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House bill would add more requirements for plaintiffs in asbestos exposure cases

Asbestos exposure causes mesothelioma, lung cancer, asbestosis and even ovarian cancer.

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A bill in the Alabama legislature would add more requirements that a plaintiff must fulfill when pursuing litigation for exposure to asbestos.

Sponsored by Rep. Troy Stubbs, R-Wetumpka, the legislation, HB92, requires an exposed person seeking an asbestos action to fulfill an information form down to the specifics as outlined in the bill.

According to the bill the requirements are as followed:

  • The exposed person’s name, address, date of birth, Social Security number, marital status, smoking history, occupation, and current and past worksites and employers, and if the exposed person alleges exposure to asbestos through another person, the identity of the other person, and that person’s relationship to the exposed person.
  • The asbestos-related disease claimed to exist.
  • An affirmation that the plaintiff and his or her counsel have conducted an investigation into all potential sources of the exposed person’s exposure to asbestos.
  • The identity, with specificity, of each and every source of exposure to asbestos that is available or known to the plaintiff or his or her counsel for the exposed person and any person through which the plaintiff alleges exposure, including all asbestos-containing products to which the exposed person was exposed, whether from bankrupt entities or otherwise, and all premises at which the exposed person werewas exposed to asbestos;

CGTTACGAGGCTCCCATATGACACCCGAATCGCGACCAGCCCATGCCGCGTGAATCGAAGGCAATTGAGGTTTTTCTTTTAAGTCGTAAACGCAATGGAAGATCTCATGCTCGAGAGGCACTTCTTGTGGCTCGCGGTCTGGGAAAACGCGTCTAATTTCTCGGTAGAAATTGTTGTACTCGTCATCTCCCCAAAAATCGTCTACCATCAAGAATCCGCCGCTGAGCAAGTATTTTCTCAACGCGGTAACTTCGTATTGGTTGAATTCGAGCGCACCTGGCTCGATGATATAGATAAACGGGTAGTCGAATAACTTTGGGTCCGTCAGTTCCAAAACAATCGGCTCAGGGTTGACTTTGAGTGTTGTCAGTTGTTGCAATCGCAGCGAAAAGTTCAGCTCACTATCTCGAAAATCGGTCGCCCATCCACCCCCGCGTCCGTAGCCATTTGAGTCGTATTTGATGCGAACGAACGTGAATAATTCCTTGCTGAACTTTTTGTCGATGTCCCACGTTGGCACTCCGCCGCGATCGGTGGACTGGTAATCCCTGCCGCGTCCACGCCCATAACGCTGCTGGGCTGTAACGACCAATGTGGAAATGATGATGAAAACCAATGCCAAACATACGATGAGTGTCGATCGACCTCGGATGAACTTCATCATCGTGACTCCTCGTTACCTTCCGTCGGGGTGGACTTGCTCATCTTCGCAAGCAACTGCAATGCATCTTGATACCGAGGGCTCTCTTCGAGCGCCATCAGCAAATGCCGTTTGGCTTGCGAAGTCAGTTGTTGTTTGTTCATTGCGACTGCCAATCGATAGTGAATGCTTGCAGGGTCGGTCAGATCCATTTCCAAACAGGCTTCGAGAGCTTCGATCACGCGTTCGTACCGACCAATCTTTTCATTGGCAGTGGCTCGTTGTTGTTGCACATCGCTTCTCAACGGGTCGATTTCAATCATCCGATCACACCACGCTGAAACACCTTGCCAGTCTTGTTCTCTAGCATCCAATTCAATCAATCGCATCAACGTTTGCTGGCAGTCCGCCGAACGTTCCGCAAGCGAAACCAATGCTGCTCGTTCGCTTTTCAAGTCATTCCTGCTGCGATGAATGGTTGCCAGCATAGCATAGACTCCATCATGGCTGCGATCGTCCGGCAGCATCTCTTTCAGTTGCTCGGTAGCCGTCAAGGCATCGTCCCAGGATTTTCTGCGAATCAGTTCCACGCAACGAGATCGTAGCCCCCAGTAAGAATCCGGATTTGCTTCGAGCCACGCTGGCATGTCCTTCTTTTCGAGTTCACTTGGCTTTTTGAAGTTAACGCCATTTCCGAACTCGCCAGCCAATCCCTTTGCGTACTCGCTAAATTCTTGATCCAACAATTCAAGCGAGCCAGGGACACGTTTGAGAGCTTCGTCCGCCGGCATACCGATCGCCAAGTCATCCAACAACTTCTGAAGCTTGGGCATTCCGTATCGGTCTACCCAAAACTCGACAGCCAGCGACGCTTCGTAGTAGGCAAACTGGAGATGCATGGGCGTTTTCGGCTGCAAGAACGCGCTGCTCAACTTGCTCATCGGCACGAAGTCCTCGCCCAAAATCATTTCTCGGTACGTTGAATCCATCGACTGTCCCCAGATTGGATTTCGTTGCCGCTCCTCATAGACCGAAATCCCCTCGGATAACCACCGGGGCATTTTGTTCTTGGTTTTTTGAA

• The specific location and manner of each alleged exposure to asbestos; 
  •  The beginning and ending dates of each alleged exposure;
  • The specific connection of each defendant to the alleged exposure to asbestos.
  •  The name, address, and relationship to the exposed person of each individual who is knowledgeable regarding the exposed person’s exposures to asbestos.

And if a defendant is not identified properly by these requirements they will be allowed to dismissed from the asbestos action.

During a House Judiciary committee meeting on March 20, Stubbs explained the reasoning for the bill and how he has been talking to supporters and opponents of the legislation to make the bill better.

“The bill primarily focuses on limiting the extended list of defendants and putting small businesses and others in a position where they have to retain liability insurance or legal counsel,” Stubbs said. “And then subsequently at a later time they are dropped from the litigation.”

It is unclear who Stubbs has been discussing the legislation with or what specific incident may have inspired the legislation as he did not name either during the committee hearing.

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APR contacted Stubbs via phone and left a message seeking to discuss the legislation but Stubbs has not responded.  

Asbestos exposure causes mesothelioma, lung cancer, asbestosis and even ovarian cancer among other illnesses. It typically take years, often up to 20-30 years, before symptoms of asbestos exposure begin to arise. Under Stubbs’ bill that individual would have to remember specific details about where they may have been exposed and the timeline of exposure. 

The EPA announced in March they ruled to ban the use of asbestos as the deadly chemical was still used in several products. Michael Regan, EPA administrator, praised the decisions to ban the toxin.

“With today’s ban, EPA is finally slamming the door on a chemical so dangerous that it has been banned in over 50 countries,’’ Regan said. “This historic ban is more than 30 years in the making, and it’s thanks to amendments that Congress made in 2016 to fix the Toxic Substances Control Act.”

The bill passed the House Judiciary committee and was placed on the House calendar.

Patrick Darrington is a reporter at the Alabama Political Reporter. You can reach him at [email protected].

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